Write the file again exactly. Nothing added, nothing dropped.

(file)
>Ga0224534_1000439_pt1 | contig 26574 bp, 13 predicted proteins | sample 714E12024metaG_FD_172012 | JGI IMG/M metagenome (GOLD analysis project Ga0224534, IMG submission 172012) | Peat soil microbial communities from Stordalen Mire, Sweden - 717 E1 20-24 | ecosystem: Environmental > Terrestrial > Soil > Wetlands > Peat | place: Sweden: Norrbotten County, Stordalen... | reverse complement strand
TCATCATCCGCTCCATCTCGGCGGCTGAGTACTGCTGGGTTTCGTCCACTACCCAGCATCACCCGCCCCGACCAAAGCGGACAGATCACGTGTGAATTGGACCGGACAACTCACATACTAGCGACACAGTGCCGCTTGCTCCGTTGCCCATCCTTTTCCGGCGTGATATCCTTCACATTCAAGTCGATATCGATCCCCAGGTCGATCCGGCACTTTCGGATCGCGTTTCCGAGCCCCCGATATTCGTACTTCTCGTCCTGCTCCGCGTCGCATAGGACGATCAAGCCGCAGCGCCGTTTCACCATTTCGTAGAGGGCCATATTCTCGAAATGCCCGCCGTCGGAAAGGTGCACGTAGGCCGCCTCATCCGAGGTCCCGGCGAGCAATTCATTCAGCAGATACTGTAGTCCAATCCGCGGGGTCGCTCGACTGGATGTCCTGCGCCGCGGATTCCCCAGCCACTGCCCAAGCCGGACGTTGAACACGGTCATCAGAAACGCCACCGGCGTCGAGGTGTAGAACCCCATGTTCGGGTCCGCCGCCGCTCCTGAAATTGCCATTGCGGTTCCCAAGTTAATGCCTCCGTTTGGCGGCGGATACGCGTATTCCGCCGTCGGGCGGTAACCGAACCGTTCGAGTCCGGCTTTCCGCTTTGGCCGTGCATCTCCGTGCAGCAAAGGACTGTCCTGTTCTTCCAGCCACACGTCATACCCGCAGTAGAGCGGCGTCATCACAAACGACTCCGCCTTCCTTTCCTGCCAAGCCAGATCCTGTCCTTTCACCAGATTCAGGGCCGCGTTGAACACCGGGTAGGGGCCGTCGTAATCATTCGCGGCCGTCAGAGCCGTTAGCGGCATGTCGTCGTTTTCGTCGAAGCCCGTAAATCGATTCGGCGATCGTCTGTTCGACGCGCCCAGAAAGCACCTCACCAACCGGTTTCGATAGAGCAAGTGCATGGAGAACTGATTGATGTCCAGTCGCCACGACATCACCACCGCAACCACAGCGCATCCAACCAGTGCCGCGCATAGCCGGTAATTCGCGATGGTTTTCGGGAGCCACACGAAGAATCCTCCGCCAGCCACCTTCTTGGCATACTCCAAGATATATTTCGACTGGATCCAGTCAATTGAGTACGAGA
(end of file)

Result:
>Ga0224534_1000439_pt1 | contig 26574 bp, 13 predicted proteins | sample 714E12024metaG_FD_172012 | JGI IMG/M metagenome (GOLD analysis project Ga0224534, IMG submission 172012) | Peat soil microbial communities from Stordalen Mire, Sweden - 717 E1 20-24 | ecosystem: Environmental > Terrestrial > Soil > Wetlands > Peat | place: Sweden: Norrbotten County, Stordalen... | reverse complement strand
TCATCATCCGCTCCATCTCGGCGGCTGAGTACTGCTGGGTTTCGTCCACTACCCAGCATCACCCGCCCCGACCAAAGCGGACAGATCACGTGTGAATTGGACCGGACAACTCACATACTAGCGACACAGTGCCGCTTGCTCCGTTGCCCATCCTTTTCCGGCGTGATATCCTTCACATTCAAGTCGATATCGATCCCCAGGTCGATCCGGCACTTTCGGATCGCGTTTCCGAGCCCCCGATATTCGTACTTCTCGTCCTGCTCCGCGTCGCATAGGACGATCAAGCCGCAGCGCCGTTTCACCATTTCGTAGAGGGCCATATTCTCGAAATGCCCGCCGTCGGAAAGGTGCACGTAGGCCGCCTCATCCGAGGTCCCGGCGAGCAATTCATTCAGCAGATACTGTAGTCCAATCCGCGGGGTCGCTCGACTGGATGTCCTGCGCCGCGGATTCCCCAGCCACTGCCCAAGCCGGACGTTGAACACGGTCATCAGAAACGCCACCGGCGTCGAGGTGTAGAACCCCATGTTCGGGTCCGCCGCCGCTCCTGAAATTGCCATTGCGGTTCCCAAGTTAATGCCTCCGTTTGGCGGCGGATACGCGTATTCCGCCGTCGGGCGGTAACCGAACCGTTCGAGTCCGGCTTTCCGCTTTGGCCGTGCATCTCCGTGCAGCAAAGGACTGTCCTGTTCTTCCAGCCACACGTCATACCCGCAGTAGAGCGGCGTCATCACAAACGACTCCGCCTTCCTTTCCTGCCAAGCCAGATCCTGTCCTTTCACCAGATTCAGGGCCGCGTTGAACACCGGGTAGGGGCCGTCGTAATCATTCGCGGCCGTCAGAGCCGTTAGCGGCATGTCGTCGTTTTCGTCGAAGCCCGTAAATCGATTCGGCGATCGTCTGTTCGACGCGCCCAGAAAGCACCTCACCAACCGGTTTCGATAGAGCAAGTGCATGGAGAACTGATTGATGTCCAGTCGCCACGACATCACCACCGCAACCACAGCGCATCCAACCAGTGCCGCGCATAGCCGGTAATTCGCGATGGTTTTCGGGAGCCACACGAAGAATCCTCCGCCAGCCACCTTCTTGGCATACTCCAAGATATATTTCGACTGGATCCAGTCAATTGAGTACGAGA